Switched On - The Light Fantastic

Selecon has developed and produced an informative series specifically designed for the schools / youth market to raise awareness and enthusiasm for theatre lighting at a grass roots level.

The theory behind it all; an introduction by Neil Fraser, practitioner, author, teacher and Technical Course Director at London's Royal Academy of Dramatic Art (RADA) who has written the text for all 7 of the Switched On topics.

"The Light Fantastic is about making the viewer think about all the many things that stage lighting can do. You may well disagree about the titles I have used and find things not listed that you think just as important as those that are. what is important is to be thinking about it at all – it is the starting point of our journey.

Behind all of the ideas in this series is a basic understanding or theory of stage lighting:

and, the theory behind stage lighting is very simple – because the real work of a lighting designer is to be inspired to new uses of equipment and ideas on each occasion by the material they are working on. the use of the equipment and light, that supports this work, falls into a few easily understood categories:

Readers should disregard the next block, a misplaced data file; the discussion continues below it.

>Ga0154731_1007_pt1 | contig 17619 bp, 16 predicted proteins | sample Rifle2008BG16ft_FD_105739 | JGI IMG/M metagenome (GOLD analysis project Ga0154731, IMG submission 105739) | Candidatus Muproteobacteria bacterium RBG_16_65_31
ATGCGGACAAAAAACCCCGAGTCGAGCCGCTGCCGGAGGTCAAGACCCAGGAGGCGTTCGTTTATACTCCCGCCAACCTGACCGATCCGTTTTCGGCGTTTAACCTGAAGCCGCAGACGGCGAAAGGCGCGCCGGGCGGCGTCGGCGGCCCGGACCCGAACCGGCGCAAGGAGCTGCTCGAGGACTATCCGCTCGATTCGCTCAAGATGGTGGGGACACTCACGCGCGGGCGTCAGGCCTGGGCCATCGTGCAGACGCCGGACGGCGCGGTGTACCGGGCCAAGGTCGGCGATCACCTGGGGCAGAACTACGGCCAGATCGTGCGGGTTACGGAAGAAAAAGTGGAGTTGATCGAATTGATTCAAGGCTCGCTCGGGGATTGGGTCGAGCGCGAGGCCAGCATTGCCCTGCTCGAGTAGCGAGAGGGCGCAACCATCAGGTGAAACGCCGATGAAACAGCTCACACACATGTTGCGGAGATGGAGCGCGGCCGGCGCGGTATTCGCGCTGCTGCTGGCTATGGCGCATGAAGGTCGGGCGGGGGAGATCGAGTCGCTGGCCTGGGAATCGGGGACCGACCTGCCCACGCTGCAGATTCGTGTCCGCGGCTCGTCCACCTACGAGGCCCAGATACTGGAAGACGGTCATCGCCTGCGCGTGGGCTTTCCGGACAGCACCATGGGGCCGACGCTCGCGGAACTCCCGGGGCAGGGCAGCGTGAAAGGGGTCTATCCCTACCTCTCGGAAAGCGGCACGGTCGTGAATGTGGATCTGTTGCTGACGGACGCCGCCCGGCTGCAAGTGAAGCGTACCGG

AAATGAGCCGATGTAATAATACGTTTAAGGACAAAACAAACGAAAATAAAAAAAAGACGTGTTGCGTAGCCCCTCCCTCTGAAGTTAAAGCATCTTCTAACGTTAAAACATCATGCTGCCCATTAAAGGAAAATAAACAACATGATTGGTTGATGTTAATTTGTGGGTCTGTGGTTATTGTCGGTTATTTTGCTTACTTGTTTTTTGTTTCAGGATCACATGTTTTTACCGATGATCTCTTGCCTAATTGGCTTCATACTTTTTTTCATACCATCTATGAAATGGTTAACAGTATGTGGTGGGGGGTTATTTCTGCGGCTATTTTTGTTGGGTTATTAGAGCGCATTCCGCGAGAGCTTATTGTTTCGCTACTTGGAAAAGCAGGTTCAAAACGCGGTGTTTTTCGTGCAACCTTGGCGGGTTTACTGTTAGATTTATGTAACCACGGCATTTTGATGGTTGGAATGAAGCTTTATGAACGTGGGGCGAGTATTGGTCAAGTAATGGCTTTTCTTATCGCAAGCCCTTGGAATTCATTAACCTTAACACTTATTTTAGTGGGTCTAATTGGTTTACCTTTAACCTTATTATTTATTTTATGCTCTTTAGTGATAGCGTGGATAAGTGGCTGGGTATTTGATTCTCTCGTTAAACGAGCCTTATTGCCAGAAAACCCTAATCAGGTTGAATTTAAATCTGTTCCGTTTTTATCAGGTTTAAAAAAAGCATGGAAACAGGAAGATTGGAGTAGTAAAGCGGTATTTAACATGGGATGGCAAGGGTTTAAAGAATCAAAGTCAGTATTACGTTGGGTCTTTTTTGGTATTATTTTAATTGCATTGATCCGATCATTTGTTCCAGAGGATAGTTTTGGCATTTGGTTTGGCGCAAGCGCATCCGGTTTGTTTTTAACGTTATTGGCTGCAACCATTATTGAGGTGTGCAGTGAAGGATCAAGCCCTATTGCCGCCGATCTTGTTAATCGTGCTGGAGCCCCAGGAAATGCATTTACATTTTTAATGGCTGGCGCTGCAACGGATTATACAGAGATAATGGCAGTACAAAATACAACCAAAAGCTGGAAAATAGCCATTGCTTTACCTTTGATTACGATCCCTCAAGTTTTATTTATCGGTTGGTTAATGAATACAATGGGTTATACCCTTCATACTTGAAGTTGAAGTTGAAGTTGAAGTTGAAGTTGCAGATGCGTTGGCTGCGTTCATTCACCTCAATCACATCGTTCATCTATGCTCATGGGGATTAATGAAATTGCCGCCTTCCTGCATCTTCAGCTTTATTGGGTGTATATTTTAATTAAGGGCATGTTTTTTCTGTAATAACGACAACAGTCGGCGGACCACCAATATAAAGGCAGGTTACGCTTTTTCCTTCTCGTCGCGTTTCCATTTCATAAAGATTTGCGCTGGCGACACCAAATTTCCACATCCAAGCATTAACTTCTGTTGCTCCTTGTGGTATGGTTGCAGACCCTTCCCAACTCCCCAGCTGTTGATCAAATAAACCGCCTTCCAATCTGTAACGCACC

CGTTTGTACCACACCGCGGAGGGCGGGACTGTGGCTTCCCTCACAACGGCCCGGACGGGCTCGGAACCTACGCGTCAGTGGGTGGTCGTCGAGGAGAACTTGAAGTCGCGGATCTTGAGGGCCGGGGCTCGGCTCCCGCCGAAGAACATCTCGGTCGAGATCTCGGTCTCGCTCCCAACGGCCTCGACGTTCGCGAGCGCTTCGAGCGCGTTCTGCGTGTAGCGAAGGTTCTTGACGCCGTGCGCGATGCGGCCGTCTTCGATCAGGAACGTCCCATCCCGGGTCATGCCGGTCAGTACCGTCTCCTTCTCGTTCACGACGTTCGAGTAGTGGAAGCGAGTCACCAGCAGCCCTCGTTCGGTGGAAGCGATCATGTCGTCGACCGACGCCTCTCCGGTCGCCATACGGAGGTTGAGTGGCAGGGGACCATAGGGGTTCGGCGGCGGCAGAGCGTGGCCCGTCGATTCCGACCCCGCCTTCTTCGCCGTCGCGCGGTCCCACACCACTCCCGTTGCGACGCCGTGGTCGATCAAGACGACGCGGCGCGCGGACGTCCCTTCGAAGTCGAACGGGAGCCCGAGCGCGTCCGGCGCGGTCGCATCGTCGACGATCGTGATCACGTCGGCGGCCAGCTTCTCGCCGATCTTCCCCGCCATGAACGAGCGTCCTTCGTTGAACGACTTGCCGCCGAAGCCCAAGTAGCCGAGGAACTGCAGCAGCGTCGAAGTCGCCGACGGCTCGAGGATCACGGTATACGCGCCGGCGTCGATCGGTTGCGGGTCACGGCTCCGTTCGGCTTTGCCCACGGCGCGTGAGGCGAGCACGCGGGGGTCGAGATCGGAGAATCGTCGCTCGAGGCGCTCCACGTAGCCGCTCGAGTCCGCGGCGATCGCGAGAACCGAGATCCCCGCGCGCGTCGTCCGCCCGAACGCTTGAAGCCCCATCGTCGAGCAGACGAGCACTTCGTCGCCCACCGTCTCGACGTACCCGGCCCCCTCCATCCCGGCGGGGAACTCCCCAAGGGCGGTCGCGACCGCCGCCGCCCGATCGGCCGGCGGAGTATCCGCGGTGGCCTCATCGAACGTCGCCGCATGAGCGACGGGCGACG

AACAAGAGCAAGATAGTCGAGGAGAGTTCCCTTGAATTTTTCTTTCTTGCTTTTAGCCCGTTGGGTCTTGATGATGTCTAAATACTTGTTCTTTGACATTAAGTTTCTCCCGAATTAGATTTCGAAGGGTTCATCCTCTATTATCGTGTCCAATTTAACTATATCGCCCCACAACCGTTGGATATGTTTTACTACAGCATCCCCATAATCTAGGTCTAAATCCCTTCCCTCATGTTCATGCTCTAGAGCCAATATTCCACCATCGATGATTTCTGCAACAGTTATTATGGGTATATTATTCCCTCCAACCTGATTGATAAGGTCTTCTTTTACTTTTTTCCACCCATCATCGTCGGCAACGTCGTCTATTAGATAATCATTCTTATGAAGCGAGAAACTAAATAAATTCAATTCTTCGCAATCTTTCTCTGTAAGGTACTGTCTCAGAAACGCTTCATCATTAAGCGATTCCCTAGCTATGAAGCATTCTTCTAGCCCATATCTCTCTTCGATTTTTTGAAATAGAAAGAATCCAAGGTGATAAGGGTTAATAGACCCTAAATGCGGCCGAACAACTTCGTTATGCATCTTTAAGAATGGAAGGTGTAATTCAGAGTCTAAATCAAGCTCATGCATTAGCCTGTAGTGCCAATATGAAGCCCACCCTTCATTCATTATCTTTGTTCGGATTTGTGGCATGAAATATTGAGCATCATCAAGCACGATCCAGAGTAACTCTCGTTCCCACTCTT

• angle

  • shape

  • colour

  • movement

  • composition

These are the main areas that the Switched On series will be addressing, but it is worth noting as a starting point that the first three of these are descriptive of the light itself as all light sources have angle, shape and colour. Whereas the second two – movement and composition - are about how we use light and how we make good pictures with it.

All 5 cases however are quite simply about how light conveys information to the viewer.

This in turn is based on what we, as individuals already know about the way light works in the world around us – a knowledge we obtain and build on almost from the very moment of our birth. In other words the lighting designer is working to an audience that, quite often, without even really being aware of it, are already experts in the use and interpretation of light – and also in particular of how light helps to make pictures and tell stories. It is worth noting at this point also that today's audience are also extremely literate in deciphering pictures because of our huge exposure to stage, film and tele-visual story telling.

Light is used on a stage to tell a story, evoke an emotion, or simply convey information. to do this equipment is used to compose pictures.


The building of lighting states – or of stage pictures – is defined by the creative need of any given moment. these needs can be literal or abstract or anywhere in-between. For example – the lighting may need to suggest a hot summer's day – a very literal use of light - or to express the notion of oppression – a quite abstract concept. Things are however rarely even this simple - quite often what is required is a hot summer's day also suggests oppression!